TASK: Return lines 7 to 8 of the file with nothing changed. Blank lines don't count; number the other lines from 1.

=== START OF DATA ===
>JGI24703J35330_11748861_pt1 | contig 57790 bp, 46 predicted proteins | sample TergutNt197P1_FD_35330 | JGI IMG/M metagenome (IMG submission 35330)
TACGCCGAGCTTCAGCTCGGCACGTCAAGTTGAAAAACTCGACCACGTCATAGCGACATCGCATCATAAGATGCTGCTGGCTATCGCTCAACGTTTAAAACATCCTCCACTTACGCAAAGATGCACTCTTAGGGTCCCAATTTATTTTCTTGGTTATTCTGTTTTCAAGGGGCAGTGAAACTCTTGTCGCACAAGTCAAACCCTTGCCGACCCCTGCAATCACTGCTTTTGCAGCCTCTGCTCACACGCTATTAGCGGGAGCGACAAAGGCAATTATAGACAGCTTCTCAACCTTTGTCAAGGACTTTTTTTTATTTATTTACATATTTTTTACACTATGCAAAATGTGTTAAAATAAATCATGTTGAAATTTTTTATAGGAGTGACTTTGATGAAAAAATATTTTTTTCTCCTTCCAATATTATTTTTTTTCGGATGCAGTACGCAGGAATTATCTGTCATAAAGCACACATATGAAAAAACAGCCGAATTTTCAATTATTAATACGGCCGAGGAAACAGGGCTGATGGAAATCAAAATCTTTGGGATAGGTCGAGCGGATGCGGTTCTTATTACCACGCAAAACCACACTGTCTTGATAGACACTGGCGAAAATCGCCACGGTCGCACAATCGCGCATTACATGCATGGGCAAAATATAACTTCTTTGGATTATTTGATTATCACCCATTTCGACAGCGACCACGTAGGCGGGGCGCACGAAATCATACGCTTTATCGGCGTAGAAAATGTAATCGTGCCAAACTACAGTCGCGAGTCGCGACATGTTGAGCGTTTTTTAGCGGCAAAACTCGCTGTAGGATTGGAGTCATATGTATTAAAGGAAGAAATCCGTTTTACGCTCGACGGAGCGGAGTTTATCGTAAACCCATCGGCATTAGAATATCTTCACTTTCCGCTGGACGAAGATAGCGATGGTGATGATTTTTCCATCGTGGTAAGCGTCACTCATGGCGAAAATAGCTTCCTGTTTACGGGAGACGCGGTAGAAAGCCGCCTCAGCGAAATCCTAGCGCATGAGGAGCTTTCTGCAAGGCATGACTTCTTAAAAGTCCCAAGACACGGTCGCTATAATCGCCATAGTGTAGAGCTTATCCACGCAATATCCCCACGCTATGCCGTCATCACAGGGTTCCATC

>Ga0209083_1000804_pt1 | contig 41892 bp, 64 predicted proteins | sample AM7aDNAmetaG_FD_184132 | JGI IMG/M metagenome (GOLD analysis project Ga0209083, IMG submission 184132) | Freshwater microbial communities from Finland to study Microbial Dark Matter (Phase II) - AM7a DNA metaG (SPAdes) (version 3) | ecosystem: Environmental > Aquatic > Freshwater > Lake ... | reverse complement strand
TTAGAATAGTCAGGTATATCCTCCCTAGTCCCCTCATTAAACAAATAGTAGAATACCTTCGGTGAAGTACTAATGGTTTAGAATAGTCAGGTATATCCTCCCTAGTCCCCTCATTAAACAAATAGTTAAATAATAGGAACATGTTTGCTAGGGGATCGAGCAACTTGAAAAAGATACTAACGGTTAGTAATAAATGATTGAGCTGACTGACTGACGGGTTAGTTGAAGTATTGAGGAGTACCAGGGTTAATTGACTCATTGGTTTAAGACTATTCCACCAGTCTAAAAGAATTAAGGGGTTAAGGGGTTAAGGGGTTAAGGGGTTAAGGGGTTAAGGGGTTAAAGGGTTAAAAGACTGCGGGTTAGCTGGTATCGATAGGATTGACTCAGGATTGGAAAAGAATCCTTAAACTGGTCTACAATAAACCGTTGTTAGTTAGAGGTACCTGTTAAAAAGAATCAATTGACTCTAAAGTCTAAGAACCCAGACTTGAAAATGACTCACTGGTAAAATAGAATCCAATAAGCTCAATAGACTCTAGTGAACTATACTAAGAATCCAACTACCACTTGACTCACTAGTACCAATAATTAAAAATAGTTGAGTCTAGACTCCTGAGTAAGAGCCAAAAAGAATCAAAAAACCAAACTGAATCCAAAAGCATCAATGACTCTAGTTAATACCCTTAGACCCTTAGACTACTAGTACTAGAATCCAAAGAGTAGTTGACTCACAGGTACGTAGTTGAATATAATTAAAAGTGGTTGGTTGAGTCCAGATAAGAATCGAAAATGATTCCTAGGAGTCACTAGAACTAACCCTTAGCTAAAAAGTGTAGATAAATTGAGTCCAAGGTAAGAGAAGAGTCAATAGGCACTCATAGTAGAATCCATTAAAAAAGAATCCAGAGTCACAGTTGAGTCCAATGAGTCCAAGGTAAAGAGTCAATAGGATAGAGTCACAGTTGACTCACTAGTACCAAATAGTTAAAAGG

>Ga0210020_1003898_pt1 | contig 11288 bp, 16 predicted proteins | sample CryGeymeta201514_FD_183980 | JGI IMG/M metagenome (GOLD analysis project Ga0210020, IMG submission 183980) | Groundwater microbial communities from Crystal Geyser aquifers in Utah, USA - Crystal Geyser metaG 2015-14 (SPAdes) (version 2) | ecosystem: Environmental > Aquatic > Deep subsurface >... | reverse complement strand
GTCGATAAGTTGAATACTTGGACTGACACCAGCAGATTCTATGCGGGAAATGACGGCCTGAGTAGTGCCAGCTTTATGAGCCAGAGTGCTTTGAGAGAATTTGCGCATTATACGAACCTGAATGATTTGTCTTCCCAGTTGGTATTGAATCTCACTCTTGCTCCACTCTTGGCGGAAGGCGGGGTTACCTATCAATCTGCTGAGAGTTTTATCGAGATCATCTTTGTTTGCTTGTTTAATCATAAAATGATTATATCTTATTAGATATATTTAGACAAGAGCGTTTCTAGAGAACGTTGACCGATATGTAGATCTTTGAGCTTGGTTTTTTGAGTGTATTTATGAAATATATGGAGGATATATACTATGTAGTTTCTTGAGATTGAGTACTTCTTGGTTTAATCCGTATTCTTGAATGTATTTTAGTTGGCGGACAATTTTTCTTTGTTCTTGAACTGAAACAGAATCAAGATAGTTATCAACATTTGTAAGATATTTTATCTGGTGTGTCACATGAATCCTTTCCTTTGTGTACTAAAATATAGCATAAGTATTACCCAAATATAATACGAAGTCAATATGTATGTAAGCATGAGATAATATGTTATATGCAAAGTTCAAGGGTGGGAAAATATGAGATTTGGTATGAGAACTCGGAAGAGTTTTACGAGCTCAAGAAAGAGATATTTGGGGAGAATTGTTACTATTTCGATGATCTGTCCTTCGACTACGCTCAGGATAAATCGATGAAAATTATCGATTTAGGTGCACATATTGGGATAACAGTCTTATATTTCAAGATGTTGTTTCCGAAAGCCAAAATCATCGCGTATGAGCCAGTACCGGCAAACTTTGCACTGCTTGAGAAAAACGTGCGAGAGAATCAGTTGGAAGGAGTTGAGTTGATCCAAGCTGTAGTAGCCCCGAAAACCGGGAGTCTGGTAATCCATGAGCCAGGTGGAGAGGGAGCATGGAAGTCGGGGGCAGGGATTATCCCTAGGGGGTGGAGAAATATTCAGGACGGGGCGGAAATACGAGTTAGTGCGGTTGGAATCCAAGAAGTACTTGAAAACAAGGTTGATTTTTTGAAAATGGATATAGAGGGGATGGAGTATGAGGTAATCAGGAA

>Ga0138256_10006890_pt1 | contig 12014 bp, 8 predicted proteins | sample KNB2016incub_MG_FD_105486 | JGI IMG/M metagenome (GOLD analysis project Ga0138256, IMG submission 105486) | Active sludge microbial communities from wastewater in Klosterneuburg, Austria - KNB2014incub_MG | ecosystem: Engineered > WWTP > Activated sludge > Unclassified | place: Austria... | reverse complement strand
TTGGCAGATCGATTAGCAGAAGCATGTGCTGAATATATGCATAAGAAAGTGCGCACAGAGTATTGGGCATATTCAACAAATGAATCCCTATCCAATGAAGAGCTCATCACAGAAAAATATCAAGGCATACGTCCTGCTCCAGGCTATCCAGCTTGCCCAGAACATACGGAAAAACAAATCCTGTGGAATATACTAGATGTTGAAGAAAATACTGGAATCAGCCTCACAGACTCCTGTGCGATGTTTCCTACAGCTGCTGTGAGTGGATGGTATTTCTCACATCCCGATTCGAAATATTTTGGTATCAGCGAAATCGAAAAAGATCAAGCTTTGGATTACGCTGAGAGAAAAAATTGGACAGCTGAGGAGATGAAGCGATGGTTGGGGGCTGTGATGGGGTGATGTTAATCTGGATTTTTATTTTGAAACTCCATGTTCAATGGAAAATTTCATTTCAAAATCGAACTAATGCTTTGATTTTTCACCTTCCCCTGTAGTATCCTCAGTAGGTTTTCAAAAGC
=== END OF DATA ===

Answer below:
>Ga0138256_10006890_pt1 | contig 12014 bp, 8 predicted proteins | sample KNB2016incub_MG_FD_105486 | JGI IMG/M metagenome (GOLD analysis project Ga0138256, IMG submission 105486) | Active sludge microbial communities from wastewater in Klosterneuburg, Austria - KNB2014incub_MG | ecosystem: Engineered > WWTP > Activated sludge > Unclassified | place: Austria... | reverse complement strand
TTGGCAGATCGATTAGCAGAAGCATGTGCTGAATATATGCATAAGAAAGTGCGCACAGAGTATTGGGCATATTCAACAAATGAATCCCTATCCAATGAAGAGCTCATCACAGAAAAATATCAAGGCATACGTCCTGCTCCAGGCTATCCAGCTTGCCCAGAACATACGGAAAAACAAATCCTGTGGAATATACTAGATGTTGAAGAAAATACTGGAATCAGCCTCACAGACTCCTGTGCGATGTTTCCTACAGCTGCTGTGAGTGGATGGTATTTCTCACATCCCGATTCGAAATATTTTGGTATCAGCGAAATCGAAAAAGATCAAGCTTTGGATTACGCTGAGAGAAAAAATTGGACAGCTGAGGAGATGAAGCGATGGTTGGGGGCTGTGATGGGGTGATGTTAATCTGGATTTTTATTTTGAAACTCCATGTTCAATGGAAAATTTCATTTCAAAATCGAACTAATGCTTTGATTTTTCACCTTCCCCTGTAGTATCCTCAGTAGGTTTTCAAAAGC